noun, plural: sporozoites
A minute, elongated cell that arise from the repeated division of the oocyst during sporogony in certain Apicomplexans
Apicomplexa is a phylum comprised of protozoans characterized by having a special organelle called an apical complex, and most of them are single-celled, parasitic, and spore-forming. They are intracellular parasites. Their life cycle is comprised of stages where each has a particular cellular variety. Nevertheless, not all members have all the various life stages.
For instance, the life cycle of Plasmodium species, the causative agents of malaria in humans, is comprised of human and mosquito stages. In mosquito stage, the gametocytes ingested by a mosquito during a blood meal from a human host develop into microgametes and macrogametes. The microgamete enters the macrogamete, forming an ookinete. The ookinete is the fertilized zygote that glides its way through the epithelial cells lining the midgut of mosquitoes. It transforms into a thick-walled structure called oocyst. The oocyst undergoes repeated divisions (sporogony) and ruptures to release the sporozoites. The sporozoites move to the salivary glands of the mosquito host. The sporozoite stage is the infective stage in human hosts. When the mosquito takes a blood meal it injects soporozites into the human host. Within the human host, the sporozoites move to invade liver cells (exo-erythrocytic cycle). In liver cells, they give rise to merozoites that infect the red blood cells and initiate clinical malaria.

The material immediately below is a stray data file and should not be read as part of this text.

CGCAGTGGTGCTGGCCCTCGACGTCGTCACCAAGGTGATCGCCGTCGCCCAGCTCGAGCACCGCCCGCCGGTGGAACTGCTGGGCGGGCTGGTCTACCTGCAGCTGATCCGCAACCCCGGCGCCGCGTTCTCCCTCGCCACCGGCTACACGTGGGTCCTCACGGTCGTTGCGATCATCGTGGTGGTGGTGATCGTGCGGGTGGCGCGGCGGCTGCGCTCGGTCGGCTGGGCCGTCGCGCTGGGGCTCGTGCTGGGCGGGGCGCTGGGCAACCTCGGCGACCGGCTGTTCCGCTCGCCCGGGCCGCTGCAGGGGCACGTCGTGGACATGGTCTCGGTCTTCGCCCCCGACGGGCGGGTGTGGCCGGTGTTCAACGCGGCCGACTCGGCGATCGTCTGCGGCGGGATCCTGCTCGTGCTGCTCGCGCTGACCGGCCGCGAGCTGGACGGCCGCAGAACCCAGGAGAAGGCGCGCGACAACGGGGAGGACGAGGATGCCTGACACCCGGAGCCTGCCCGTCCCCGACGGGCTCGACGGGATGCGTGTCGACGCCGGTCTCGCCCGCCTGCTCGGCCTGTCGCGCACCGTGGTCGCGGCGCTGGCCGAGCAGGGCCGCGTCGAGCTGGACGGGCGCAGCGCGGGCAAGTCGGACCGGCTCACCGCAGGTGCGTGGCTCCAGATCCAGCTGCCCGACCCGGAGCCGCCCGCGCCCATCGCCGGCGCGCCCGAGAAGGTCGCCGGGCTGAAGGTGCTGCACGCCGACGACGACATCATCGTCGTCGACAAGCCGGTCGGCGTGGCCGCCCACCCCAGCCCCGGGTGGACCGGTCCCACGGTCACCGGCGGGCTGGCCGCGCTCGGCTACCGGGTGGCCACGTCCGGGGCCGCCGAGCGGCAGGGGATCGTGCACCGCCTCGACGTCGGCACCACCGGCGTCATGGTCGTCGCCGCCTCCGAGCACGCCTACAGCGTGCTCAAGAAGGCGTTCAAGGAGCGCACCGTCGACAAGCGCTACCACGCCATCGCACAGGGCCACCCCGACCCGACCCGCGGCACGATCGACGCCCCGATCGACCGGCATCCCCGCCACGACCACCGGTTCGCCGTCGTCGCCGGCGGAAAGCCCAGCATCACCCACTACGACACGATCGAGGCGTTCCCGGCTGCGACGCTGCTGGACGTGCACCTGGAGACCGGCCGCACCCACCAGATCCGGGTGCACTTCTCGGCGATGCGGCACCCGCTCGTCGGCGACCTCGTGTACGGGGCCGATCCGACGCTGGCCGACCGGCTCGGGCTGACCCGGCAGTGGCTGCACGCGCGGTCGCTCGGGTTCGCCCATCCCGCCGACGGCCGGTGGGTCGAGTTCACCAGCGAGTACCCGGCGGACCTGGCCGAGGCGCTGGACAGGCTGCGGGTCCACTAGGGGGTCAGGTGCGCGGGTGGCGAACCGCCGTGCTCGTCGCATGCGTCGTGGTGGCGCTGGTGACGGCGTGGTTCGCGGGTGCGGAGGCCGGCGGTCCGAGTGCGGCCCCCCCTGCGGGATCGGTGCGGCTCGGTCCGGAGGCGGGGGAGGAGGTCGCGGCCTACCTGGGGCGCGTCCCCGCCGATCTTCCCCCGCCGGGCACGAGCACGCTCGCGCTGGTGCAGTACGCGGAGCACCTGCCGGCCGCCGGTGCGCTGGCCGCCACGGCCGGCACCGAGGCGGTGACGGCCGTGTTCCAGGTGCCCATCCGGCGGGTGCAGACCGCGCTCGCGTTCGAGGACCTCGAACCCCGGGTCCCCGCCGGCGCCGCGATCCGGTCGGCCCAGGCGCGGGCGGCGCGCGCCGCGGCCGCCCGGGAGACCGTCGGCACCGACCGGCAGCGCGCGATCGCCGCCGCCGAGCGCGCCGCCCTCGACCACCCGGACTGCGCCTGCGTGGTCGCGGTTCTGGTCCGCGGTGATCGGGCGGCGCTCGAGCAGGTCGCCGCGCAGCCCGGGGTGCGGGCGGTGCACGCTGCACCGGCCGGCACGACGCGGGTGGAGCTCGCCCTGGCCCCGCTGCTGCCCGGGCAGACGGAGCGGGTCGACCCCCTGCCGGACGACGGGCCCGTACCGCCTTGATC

Word origin: sporo– (“spore”) + zoon (“animal”)
- germinal rod